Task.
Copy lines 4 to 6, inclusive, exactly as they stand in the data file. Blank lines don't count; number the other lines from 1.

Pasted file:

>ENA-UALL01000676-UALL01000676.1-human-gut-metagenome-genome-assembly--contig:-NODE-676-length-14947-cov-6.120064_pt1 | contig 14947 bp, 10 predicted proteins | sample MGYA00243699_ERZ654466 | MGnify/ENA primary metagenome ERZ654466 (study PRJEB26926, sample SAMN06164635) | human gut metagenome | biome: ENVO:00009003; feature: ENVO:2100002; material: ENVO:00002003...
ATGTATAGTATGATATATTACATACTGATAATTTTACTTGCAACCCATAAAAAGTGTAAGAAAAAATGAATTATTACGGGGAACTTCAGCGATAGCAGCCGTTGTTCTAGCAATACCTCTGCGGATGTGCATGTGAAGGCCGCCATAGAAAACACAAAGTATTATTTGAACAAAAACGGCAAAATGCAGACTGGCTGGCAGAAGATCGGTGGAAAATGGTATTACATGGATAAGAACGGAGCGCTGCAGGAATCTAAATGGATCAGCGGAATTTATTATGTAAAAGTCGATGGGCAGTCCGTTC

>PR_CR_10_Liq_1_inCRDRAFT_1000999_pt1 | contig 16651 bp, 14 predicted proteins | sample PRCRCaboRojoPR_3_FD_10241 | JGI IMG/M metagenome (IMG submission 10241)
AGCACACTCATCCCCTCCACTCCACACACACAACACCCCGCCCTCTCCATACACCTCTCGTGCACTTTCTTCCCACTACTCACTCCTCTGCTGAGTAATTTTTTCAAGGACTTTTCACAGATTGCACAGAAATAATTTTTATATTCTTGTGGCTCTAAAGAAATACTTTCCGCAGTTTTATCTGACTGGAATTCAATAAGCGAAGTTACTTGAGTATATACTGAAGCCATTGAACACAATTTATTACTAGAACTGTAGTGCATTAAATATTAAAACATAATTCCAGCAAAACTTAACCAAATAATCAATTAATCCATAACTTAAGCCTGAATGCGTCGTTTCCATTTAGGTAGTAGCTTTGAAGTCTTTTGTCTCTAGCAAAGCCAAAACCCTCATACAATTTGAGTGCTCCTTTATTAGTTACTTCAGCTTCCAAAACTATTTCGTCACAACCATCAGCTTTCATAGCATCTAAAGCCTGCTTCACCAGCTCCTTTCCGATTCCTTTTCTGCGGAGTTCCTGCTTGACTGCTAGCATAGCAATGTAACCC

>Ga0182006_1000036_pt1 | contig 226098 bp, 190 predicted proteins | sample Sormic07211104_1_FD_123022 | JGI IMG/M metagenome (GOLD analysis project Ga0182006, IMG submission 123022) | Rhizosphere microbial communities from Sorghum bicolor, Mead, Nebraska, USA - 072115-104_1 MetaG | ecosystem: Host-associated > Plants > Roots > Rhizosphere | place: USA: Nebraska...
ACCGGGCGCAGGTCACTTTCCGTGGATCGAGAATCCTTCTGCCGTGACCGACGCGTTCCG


AGCACACTCATCCCCTCCACTCCACACACACAACACCCCGCCCTCTCCATACACCTCTCGTGCACTTTCTTCCCACTACTCACTCCTCTGCTGAGTAATTTTTTCAAGGACTTTTCACAGATTGCACAGAAATAATTTTTATATTCTTGTGGCTCTAAAGAAATACTTTCCGCAGTTTTATCTGACTGGAATTCAATAAGCGAAGTTACTTGAGTATATACTGAAGCCATTGAACACAATTTATTACTAGAACTGTAGTGCATTAAATATTAAAACATAATTCCAGCAAAACTTAACCAAATAATCAATTAATCCATAACTTAAGCCTGAATGCGTCGTTTCCATTTAGGTAGTAGCTTTGAAGTCTTTTGTCTCTAGCAAAGCCAAAACCCTCATACAATTTGAGTGCTCCTTTATTAGTTACTTCAGCTTCCAAAACTATTTCGTCACAACCATCAGCTTTCATAGCATCTAAAGCCTGCTTCACCAGCTCCTTTCCGATTCCTTTTCTGCGGAGTTCCTGCTTGACTGCTAGCATAGCAATGTAACCC

>Ga0182006_1000036_pt1 | contig 226098 bp, 190 predicted proteins | sample Sormic07211104_1_FD_123022 | JGI IMG/M metagenome (GOLD analysis project Ga0182006, IMG submission 123022) | Rhizosphere microbial communities from Sorghum bicolor, Mead, Nebraska, USA - 072115-104_1 MetaG | ecosystem: Host-associated > Plants > Roots > Rhizosphere | place: USA: Nebraska...
ACCGGGCGCAGGTCACTTTCCGTGGATCGAGAATCCTTCTGCCGTGACCGACGCGTTCCG